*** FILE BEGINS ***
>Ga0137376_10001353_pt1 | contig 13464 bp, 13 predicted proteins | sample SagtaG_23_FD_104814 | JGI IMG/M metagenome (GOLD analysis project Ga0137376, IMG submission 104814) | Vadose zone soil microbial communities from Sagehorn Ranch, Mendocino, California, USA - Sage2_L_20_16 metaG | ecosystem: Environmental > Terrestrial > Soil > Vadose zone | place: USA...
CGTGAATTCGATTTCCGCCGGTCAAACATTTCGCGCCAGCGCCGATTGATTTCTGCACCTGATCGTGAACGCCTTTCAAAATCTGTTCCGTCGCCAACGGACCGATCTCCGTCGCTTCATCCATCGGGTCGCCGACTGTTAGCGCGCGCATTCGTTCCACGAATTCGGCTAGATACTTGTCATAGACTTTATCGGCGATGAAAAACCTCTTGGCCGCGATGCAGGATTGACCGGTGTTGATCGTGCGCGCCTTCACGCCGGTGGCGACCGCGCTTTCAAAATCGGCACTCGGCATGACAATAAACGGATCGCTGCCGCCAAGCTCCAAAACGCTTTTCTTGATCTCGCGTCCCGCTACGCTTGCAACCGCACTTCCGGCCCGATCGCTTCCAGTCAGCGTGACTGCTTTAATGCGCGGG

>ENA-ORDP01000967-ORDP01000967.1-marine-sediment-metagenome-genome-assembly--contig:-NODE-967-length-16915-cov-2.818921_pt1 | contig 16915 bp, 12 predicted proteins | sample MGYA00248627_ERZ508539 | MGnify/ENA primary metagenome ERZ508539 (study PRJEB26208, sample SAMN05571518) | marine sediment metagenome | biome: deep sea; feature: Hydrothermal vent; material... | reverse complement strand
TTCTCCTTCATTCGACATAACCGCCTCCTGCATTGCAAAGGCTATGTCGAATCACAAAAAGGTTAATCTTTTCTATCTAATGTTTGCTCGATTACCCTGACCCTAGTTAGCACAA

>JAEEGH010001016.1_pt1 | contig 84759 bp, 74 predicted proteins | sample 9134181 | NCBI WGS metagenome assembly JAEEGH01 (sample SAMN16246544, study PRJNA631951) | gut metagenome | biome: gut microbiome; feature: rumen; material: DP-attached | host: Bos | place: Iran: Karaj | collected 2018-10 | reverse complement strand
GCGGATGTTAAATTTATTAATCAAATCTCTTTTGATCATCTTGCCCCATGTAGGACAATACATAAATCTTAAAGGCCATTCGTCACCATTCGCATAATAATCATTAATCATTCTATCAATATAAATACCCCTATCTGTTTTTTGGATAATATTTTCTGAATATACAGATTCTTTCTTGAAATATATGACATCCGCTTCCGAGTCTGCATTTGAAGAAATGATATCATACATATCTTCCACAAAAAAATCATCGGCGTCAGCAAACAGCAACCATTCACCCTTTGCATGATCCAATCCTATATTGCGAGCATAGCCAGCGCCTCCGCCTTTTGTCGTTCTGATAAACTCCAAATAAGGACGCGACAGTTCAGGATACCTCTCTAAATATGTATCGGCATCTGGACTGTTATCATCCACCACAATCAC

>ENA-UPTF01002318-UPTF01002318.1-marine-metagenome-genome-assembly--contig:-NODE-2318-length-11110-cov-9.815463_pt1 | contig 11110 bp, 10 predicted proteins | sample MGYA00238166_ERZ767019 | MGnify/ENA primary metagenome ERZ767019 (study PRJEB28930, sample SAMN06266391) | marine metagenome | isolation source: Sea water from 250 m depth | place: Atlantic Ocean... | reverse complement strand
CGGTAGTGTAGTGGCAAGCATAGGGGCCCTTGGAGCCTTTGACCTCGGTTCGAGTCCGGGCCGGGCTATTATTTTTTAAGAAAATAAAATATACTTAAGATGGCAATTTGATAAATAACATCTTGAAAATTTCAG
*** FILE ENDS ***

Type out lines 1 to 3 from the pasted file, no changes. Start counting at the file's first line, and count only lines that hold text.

>Ga0137376_10001353_pt1 | contig 13464 bp, 13 predicted proteins | sample SagtaG_23_FD_104814 | JGI IMG/M metagenome (GOLD analysis project Ga0137376, IMG submission 104814) | Vadose zone soil microbial communities from Sagehorn Ranch, Mendocino, California, USA - Sage2_L_20_16 metaG | ecosystem: Environmental > Terrestrial > Soil > Vadose zone | place: USA...
CGTGAATTCGATTTCCGCCGGTCAAACATTTCGCGCCAGCGCCGATTGATTTCTGCACCTGATCGTGAACGCCTTTCAAAATCTGTTCCGTCGCCAACGGACCGATCTCCGTCGCTTCATCCATCGGGTCGCCGACTGTTAGCGCGCGCATTCGTTCCACGAATTCGGCTAGATACTTGTCATAGACTTTATCGGCGATGAAAAACCTCTTGGCCGCGATGCAGGATTGACCGGTGTTGATCGTGCGCGCCTTCACGCCGGTGGCGACCGCGCTTTCAAAATCGGCACTCGGCATGACAATAAACGGATCGCTGCCGCCAAGCTCCAAAACGCTTTTCTTGATCTCGCGTCCCGCTACGCTTGCAACCGCACTTCCGGCCCGATCGCTTCCAGTCAGCGTGACTGCTTTAATGCGCGGG

>ENA-ORDP01000967-ORDP01000967.1-marine-sediment-metagenome-genome-assembly--contig:-NODE-967-length-16915-cov-2.818921_pt1 | contig 16915 bp, 12 predicted proteins | sample MGYA00248627_ERZ508539 | MGnify/ENA primary metagenome ERZ508539 (study PRJEB26208, sample SAMN05571518) | marine sediment metagenome | biome: deep sea; feature: Hydrothermal vent; material... | reverse complement strand